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Unlike other questions related to nginx not executing PHP files, mine does, the problem comes when I use SEO like urls instead and redirect to a php script, then instead of executing the code it sends the script as plain text to the browser.

Basically what I want is that every request send to the HTTP server for which there's no an actual file, index.php script will be executed and its output returned to the browser. But what is happening is that I'm getting the code inside index.php instead.

This is the section of my configuration file where the redirection is done. It's been actually translated from a former Apache's .htaccess file:

    location / {
        if (!-e $request_filename){
            rewrite ^(.*)$ /index.php break;
        }
    }

These are the PHP related directives, actually these are before the previous one in the configuration file:

    location ~ \.php$ {
        try_files /dd05cf208ebd3d4559f3af75016a1e3d.htm @php;
    }

    location @php {
        try_files $uri =404;
        include /etc/nginx/fastcgi_params;
        fastcgi_pass unix:/var/lib/php7.0-fpm/web4.sock;
        fastcgi_index index.php;
        fastcgi_param SCRIPT_FILENAME $document_root$fastcgi_script_name;
        fastcgi_intercept_errors on;
    }

I've been using Apache with mod_php for decades and the equivalent directives just worked out of the box, but I'm new with Nginx and I don't know where to start debugging this.

  • So basically you want to redirect every 404 to an index.php? You can set something like this "error_page 404 /index.php;" – Federico Galli Jun 21 '17 at 13:29
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The correct way to implement front-controller pattern in nginx is the following:

location / {
    try_files $uri $uri/ /index.php;
}

Your PHP location blocks look a bit odd. I guess that your objective with the configuration is to enable nginx to show a maintenance notice in /dd05cf208ebd3d4559f3af75016a1e3d.htm if the file exists.

This configuration looks correct to me, except that the try_files inside your @php block makes requests fail, since it makes nginx look for files with names specified in the URI, and with friendly URLs those files simply do not exist.

There is no reason to include that, so your PHP configuration should look like the following.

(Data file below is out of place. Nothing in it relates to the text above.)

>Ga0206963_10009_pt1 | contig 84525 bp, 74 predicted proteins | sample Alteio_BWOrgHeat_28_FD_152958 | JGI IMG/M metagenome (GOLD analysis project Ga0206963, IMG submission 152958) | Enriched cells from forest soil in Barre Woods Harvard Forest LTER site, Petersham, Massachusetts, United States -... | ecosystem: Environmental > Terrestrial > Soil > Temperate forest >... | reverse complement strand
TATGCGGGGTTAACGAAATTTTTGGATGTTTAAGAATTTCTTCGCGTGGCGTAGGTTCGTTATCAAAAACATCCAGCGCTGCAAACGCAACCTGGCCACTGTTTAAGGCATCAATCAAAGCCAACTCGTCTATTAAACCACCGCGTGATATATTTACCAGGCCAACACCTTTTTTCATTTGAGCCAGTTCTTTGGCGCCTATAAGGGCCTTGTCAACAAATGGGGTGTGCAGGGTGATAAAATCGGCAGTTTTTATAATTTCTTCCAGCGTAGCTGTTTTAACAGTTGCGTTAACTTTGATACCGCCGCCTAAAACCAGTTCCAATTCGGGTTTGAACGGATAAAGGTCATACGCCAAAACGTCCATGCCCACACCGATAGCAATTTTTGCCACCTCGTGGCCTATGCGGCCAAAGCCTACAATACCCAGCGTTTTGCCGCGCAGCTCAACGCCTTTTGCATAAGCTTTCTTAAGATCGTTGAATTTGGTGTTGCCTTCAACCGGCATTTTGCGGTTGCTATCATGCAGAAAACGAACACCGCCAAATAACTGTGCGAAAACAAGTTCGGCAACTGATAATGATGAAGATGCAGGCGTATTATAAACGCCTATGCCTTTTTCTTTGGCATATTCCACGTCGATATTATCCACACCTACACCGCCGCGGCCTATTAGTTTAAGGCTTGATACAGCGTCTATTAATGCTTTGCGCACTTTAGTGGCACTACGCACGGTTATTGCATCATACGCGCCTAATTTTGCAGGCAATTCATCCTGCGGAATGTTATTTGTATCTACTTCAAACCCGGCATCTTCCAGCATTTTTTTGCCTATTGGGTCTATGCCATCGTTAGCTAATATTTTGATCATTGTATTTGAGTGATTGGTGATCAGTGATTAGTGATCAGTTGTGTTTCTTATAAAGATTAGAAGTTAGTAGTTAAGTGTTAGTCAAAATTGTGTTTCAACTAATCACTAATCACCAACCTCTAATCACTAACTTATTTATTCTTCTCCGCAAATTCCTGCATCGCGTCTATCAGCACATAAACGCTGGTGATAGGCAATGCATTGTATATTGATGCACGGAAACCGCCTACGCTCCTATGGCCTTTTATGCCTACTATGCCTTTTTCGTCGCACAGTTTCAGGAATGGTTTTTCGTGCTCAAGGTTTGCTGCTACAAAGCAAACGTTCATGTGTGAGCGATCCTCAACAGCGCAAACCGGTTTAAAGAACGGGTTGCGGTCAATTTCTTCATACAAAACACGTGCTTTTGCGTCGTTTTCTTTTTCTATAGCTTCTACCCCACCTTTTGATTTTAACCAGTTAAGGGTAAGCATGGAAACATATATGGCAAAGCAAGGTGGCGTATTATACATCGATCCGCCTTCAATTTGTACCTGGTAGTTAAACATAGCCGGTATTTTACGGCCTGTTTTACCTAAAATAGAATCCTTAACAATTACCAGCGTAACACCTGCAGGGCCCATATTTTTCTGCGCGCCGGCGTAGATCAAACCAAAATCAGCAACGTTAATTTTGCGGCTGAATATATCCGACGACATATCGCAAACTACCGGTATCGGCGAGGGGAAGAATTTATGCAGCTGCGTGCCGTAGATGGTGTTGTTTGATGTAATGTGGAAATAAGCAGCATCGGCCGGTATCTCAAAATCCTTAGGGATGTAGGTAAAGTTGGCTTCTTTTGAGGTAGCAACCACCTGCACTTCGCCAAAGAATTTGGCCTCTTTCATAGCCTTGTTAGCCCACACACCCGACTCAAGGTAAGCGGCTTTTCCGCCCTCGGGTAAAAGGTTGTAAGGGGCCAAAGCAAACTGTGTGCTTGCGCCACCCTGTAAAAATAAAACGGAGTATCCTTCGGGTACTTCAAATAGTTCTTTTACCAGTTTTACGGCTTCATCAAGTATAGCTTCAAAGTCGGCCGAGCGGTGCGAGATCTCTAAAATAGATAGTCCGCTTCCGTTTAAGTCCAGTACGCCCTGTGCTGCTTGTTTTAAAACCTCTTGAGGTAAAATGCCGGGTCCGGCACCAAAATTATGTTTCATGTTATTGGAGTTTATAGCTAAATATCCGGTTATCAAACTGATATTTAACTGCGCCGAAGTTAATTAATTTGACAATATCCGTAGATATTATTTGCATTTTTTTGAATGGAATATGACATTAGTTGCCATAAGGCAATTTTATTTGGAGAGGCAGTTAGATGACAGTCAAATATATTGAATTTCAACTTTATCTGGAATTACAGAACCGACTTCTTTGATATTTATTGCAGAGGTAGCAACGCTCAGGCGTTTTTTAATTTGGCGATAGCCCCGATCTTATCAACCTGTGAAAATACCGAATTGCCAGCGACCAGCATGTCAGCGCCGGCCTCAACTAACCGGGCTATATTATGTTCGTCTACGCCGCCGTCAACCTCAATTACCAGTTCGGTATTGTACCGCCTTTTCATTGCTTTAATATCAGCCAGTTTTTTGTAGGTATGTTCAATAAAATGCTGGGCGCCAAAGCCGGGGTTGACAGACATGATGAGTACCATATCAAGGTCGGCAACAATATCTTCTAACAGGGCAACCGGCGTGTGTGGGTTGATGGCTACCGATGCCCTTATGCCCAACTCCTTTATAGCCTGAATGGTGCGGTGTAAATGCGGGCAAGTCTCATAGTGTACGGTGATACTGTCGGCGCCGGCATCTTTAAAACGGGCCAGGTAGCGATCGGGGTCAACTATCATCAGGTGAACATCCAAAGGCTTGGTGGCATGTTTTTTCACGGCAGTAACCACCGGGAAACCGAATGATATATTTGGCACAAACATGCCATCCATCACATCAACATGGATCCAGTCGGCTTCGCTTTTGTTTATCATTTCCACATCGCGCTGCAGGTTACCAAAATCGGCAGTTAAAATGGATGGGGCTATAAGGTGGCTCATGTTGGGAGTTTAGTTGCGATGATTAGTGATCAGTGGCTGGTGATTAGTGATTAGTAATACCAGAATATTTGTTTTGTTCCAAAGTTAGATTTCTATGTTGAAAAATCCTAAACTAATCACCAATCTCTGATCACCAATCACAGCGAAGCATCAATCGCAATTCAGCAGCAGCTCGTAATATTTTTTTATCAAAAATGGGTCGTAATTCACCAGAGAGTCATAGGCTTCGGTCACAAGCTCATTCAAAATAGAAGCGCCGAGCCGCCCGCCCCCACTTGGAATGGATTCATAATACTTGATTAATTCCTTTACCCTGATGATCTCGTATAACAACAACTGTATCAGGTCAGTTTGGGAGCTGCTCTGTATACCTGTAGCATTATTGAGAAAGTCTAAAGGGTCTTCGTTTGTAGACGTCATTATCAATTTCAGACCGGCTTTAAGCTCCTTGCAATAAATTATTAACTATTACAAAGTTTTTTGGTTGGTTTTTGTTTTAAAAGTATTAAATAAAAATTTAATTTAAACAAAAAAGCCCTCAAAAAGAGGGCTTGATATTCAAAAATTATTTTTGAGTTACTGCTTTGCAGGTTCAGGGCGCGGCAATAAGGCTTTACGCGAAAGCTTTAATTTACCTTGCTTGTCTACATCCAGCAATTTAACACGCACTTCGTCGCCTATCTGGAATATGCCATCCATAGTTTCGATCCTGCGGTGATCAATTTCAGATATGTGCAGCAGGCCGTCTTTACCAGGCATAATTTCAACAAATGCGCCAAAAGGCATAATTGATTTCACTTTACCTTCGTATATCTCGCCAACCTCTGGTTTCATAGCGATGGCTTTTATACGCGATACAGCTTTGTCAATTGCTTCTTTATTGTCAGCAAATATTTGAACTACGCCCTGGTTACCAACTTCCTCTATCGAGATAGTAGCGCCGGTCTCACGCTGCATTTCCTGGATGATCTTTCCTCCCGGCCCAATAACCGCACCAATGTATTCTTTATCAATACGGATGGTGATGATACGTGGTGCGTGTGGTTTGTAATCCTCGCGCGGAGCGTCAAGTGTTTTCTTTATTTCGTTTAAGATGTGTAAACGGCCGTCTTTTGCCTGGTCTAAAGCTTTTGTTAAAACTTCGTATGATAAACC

location ~ \.php$ {
    try_files /dd05cf208ebd3d4559f3af75016a1e3d.htm @php;
}

location @php {
    include /etc/nginx/fastcgi_params;
    fastcgi_pass unix:/var/lib/php7.0-fpm/web4.sock;
    fastcgi_index index.php;
    fastcgi_param SCRIPT_FILENAME $document_root$fastcgi_script_name;
    fastcgi_intercept_errors on;
}
| improve this answer | |
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Your SEO solution is using non-recommended if directive inside location. If Is Evil:

Directive if has problems when used in location context, in some cases it doesn’t do what you expect but something completely different instead. In some cases it even segfaults. It’s generally a good idea to avoid it if possible.

The correct way to achieve what I believe you want would be try_files, e.g.:

location / {
    try_files $uri $uri/ @missing;
}

location @missing {
    rewrite ^(.*)$ /index.php break;
}
| improve this answer | |
  • 1
    If you want to go with the rewrite way, you can use rewrite ^ /index.php break;, it does the same as ^(.*)$. I don't know if that makes any real difference performance-wise though. At least there is no variable created... – Tero Kilkanen Jun 21 '17 at 13:57
  • Your answer is the most straight-forward way of doing this. This only keeps the flexibility, if more complex rewrite pattern is required later, or if a redirect is needed instead. But as we shouldn't predict that, I'll upvote for your answer. – Esa Jokinen Jun 21 '17 at 14:10
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Into the server location put

error_page 404 =200 /index.php;

to redirect all 404 (not found) pages to your index.php

You don't need all the rewrite and location stuff, if you just want to catch all missing pages.

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